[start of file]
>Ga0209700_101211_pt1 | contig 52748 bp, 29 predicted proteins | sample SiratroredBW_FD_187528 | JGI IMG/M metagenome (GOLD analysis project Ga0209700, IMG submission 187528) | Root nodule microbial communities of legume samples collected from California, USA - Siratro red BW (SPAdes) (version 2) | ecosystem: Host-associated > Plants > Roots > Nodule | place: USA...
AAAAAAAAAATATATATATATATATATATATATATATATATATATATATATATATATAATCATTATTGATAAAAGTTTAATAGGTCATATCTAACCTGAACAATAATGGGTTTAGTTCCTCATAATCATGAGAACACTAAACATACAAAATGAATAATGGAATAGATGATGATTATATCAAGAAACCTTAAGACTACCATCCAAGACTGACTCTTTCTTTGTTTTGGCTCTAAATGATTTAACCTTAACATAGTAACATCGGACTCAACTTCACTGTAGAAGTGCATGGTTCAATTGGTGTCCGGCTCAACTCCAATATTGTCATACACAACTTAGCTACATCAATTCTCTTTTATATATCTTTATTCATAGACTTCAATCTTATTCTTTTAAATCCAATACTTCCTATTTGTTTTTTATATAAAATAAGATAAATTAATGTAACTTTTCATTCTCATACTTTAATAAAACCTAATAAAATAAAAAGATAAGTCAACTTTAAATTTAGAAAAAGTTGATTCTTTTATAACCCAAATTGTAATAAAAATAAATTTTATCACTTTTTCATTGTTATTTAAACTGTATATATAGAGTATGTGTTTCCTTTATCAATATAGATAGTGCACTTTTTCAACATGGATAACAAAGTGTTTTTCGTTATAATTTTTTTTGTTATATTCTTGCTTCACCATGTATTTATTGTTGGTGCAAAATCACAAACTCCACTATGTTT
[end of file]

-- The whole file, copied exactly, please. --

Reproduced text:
>Ga0209700_101211_pt1 | contig 52748 bp, 29 predicted proteins | sample SiratroredBW_FD_187528 | JGI IMG/M metagenome (GOLD analysis project Ga0209700, IMG submission 187528) | Root nodule microbial communities of legume samples collected from California, USA - Siratro red BW (SPAdes) (version 2) | ecosystem: Host-associated > Plants > Roots > Nodule | place: USA...
AAAAAAAAAATATATATATATATATATATATATATATATATATATATATATATATATAATCATTATTGATAAAAGTTTAATAGGTCATATCTAACCTGAACAATAATGGGTTTAGTTCCTCATAATCATGAGAACACTAAACATACAAAATGAATAATGGAATAGATGATGATTATATCAAGAAACCTTAAGACTACCATCCAAGACTGACTCTTTCTTTGTTTTGGCTCTAAATGATTTAACCTTAACATAGTAACATCGGACTCAACTTCACTGTAGAAGTGCATGGTTCAATTGGTGTCCGGCTCAACTCCAATATTGTCATACACAACTTAGCTACATCAATTCTCTTTTATATATCTTTATTCATAGACTTCAATCTTATTCTTTTAAATCCAATACTTCCTATTTGTTTTTTATATAAAATAAGATAAATTAATGTAACTTTTCATTCTCATACTTTAATAAAACCTAATAAAATAAAAAGATAAGTCAACTTTAAATTTAGAAAAAGTTGATTCTTTTATAACCCAAATTGTAATAAAAATAAATTTTATCACTTTTTCATTGTTATTTAAACTGTATATATAGAGTATGTGTTTCCTTTATCAATATAGATAGTGCACTTTTTCAACATGGATAACAAAGTGTTTTTCGTTATAATTTTTTTTGTTATATTCTTGCTTCACCATGTATTTATTGTTGGTGCAAAATCACAAACTCCACTATGTTT